Session 1. Geodynamics: Rift to Drift
The geodynamics of assembly, rifting, and ultimate breakup of Pangea provide the template, framework, and constraints within which we develop our understanding of Atlantic conjugate margins.
Today, potential field, seismic refraction and reflection data integrated and calibrated with DSDP/ODP/ IODP and industry well data and plate kinematic reconstructions permit an unprecedented opportunity to evaluate the geology of these conjugate margins.
In this sessions, we are soliciting presentations that can provide attendees the results of the latest research and the opportunity to better understand the processes, geology, petroleum systems, and evolution of these conjugate margins.
Session 3. Stratigraphy and Sedimentology
The stratigraphy and sedimentology of the Atlantic conjugate margins have been extensively studied by generations of geologists and geoscientists.
However, major unknowns regarding the finer details of the sedimentary record still hinder ongoing exploration efforts around the conjugate margins.
In this session, we are seeking contributions from members of academia and industry addressing current issues and deficiencies in the stratigraphic and sedimentologic knowledge of the conjugate margins.
Session 5. Deep Water Systems
The deep-water sedimentary environment, both modern and ancient, has been the subject of considerable research over the past decades, partly as a response to the obvious economic and paleoceanographic importance of deep-sea sediments. This has contributed much to our understanding of the world’s most promising, but higher risk frontiers, leaving explorationists with many more unsolved
What are the true physical characteristics of turbidity currents, debris flows, bottom currents and the myriad of other processes that operate to transport and deposit sediment in deep water? How and where are thick massive sands and structureless muds emplaced?
In this session, we are seeking presentations that address these and other aspects of turbidites and associated deepwater systems.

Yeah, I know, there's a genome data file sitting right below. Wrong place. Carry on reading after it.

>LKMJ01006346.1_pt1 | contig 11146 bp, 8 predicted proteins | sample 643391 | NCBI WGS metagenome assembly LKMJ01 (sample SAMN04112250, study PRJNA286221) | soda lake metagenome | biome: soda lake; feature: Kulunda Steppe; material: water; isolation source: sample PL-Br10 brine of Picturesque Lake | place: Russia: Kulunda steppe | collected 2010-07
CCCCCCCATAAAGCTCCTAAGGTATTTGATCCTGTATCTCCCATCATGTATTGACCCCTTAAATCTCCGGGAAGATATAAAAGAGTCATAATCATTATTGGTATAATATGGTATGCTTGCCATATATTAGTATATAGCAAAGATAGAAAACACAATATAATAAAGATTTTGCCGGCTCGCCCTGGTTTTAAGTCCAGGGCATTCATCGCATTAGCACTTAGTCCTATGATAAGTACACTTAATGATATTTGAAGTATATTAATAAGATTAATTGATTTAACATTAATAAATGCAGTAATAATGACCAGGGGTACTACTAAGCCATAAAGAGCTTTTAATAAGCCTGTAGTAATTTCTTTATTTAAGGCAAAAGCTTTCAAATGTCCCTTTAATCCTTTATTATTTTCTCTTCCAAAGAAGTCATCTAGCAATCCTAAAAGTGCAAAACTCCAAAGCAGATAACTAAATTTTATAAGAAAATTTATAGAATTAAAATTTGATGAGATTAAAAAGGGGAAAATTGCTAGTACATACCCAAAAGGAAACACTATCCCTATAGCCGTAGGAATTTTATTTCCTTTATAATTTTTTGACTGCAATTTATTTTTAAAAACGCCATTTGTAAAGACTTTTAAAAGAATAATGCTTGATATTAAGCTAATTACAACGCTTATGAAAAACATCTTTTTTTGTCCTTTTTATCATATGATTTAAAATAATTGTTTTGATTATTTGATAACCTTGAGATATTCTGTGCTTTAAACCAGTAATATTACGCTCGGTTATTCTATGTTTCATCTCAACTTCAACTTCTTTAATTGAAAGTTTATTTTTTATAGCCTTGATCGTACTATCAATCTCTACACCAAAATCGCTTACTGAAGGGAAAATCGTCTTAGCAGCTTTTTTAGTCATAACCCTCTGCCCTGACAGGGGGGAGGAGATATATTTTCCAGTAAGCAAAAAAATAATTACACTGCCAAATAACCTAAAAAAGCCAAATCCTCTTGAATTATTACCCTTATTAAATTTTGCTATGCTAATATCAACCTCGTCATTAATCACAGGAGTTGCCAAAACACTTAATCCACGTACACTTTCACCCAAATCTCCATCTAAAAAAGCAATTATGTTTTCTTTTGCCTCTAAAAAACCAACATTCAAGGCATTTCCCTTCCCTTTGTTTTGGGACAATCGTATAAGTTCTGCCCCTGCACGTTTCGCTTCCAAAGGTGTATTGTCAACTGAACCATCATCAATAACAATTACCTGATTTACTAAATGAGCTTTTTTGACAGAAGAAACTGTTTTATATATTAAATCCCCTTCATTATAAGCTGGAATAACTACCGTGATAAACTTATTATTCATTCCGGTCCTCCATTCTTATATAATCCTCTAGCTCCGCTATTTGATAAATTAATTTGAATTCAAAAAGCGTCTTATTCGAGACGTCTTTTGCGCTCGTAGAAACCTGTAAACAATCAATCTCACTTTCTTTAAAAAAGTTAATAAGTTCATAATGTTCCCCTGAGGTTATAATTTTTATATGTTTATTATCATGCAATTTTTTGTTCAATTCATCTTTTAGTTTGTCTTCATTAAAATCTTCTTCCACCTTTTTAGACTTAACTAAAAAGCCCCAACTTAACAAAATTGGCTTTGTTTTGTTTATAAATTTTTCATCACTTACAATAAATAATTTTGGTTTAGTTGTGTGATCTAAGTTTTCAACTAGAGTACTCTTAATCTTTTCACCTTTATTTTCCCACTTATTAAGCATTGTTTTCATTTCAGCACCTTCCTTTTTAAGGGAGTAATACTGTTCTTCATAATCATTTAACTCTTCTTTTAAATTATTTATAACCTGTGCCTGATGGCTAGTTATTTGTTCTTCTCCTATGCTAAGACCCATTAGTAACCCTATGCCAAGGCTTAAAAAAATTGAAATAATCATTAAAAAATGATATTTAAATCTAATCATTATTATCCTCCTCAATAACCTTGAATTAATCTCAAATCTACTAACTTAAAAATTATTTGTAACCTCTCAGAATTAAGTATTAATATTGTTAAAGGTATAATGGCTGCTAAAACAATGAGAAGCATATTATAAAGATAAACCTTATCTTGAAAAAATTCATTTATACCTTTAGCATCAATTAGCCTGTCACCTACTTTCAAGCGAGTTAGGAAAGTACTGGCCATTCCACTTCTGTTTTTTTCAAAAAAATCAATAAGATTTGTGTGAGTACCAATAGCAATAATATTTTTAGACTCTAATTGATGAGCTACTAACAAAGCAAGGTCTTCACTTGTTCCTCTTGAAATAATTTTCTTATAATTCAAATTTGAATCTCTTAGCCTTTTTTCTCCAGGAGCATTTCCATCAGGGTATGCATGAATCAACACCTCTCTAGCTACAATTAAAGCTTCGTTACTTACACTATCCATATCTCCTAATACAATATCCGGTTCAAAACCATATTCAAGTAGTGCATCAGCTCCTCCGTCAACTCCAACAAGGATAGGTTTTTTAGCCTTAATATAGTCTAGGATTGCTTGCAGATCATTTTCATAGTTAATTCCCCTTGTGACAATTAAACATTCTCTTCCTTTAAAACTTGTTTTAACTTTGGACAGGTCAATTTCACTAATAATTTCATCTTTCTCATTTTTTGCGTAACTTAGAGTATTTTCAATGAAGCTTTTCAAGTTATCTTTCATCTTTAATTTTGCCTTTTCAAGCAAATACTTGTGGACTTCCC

Session 2. Regional Geology
Regional geology is the foundation and architecture of geoscience and oil and gas exploration. It provides actual observations and facts. All research, modelling, and knowledge of Atlantic conjugate margins and their petroleum systems are shaped by the comprehensive understanding of the regional geology of the margins. The ability to contextualize using that regional framework permits the extrapolation of our findings and results along strike, as well as to the evolving divergent conjugate margins across the evolving Atlantic Ocean.
In this session, we are looking for presentations discussing and providing insights into the regional geology of the Conjugate Atlantic Margins are solicited for this session.
Session 4. Petroleum Systems
Understanding the petroleum systems of sedimentary basins is the major objective of E&P geoscientists. Geochemistry is one of the main tools at the disposal of geoscientists to investigate sedimentary basins and petroleum systems. Major advances have been made over the last decade in the geochemical characterization of sediments, diagenesis, and hydrocarbon source rocks. However, major unknowns regarding the elements and processes of petroleum systems still hinder ongoing exploration efforts around the conjugate margins. Reservoir characterization and provenance of reservoir rocks has become the subject of many research projects, and the presence and quality of reservoir rocks often remain elusive at the prospect level.
In this session, we are seeking contributions that focus on the application of new methods, approaches, models and technologies to resolve some of the complex histories of the petroleum systems around the Atlantic conjugate margins.
Session 6. Exploration and Energy Thinking for the Atlantic Conjugate Margins
Plays and prospects that work or have worked in the past
Plays and prospects that resulted in geologic, but not commercial, successes
Emerging and/or new energy-related potential
Large petroleum resources have been defined and reserves volumes discovered offshore Eastern
Canada (Nova Scotia and Newfoundland-Labrador), Mauritania, Senegal, Cote d’Ivoire, Ghana and
Brazil. Other areas in similar/equivalent settings exist offshore Morocco, Portugal, Ireland, Suriname,
Namibia, the U.S., etc. that may host comparable resource volumes. Yet geological analogs to successful
basins have not always resulted in the expansion of some plays beyond their discovery areas.
We are soliciting presentations that describe prospects and plays that currently work or have worked in
the recent past, prospects and plays that resulted in geologic, but not commercial successes, and, how
those observations and new knowledge can be integrated to better assess emerging and/or other potentially analogous areas, plays, and prospects.
Regardless of the commercial success for hydrocarbons production, all that accumulated knowledge may be used to look at quite different energy sources and energy-related issues. These include salt deposits
suitable for energy storage (Natural Gas or Hydrogen), depleted reservoirs to be used for CO 2 storage,
etc. The history and the potential of the Atlantic Conjugate Margins is yet to be written, so… where do we
go from here?